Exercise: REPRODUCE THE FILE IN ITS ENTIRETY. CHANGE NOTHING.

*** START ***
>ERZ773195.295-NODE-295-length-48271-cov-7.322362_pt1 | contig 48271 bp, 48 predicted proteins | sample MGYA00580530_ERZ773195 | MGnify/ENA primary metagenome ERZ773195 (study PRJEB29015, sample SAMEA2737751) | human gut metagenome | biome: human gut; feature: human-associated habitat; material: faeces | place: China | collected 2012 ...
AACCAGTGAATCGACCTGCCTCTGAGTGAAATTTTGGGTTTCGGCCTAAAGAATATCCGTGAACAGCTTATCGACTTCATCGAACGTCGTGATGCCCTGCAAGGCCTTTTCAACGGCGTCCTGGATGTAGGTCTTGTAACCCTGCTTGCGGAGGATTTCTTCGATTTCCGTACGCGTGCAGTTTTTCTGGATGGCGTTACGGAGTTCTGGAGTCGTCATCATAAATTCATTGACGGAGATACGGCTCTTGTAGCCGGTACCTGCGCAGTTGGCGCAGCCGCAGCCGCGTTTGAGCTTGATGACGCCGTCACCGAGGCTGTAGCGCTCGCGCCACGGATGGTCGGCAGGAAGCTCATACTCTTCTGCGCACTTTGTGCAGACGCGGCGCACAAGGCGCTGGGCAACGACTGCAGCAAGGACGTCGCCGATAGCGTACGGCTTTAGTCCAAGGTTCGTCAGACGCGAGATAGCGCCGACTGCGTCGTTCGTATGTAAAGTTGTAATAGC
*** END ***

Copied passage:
>ERZ773195.295-NODE-295-length-48271-cov-7.322362_pt1 | contig 48271 bp, 48 predicted proteins | sample MGYA00580530_ERZ773195 | MGnify/ENA primary metagenome ERZ773195 (study PRJEB29015, sample SAMEA2737751) | human gut metagenome | biome: human gut; feature: human-associated habitat; material: faeces | place: China | collected 2012 ...
AACCAGTGAATCGACCTGCCTCTGAGTGAAATTTTGGGTTTCGGCCTAAAGAATATCCGTGAACAGCTTATCGACTTCATCGAACGTCGTGATGCCCTGCAAGGCCTTTTCAACGGCGTCCTGGATGTAGGTCTTGTAACCCTGCTTGCGGAGGATTTCTTCGATTTCCGTACGCGTGCAGTTTTTCTGGATGGCGTTACGGAGTTCTGGAGTCGTCATCATAAATTCATTGACGGAGATACGGCTCTTGTAGCCGGTACCTGCGCAGTTGGCGCAGCCGCAGCCGCGTTTGAGCTTGATGACGCCGTCACCGAGGCTGTAGCGCTCGCGCCACGGATGGTCGGCAGGAAGCTCATACTCTTCTGCGCACTTTGTGCAGACGCGGCGCACAAGGCGCTGGGCAACGACTGCAGCAAGGACGTCGCCGATAGCGTACGGCTTTAGTCCAAGGTTCGTCAGACGCGAGATAGCGCCGACTGCGTCGTTCGTATGTAAAGTTGTAATAGC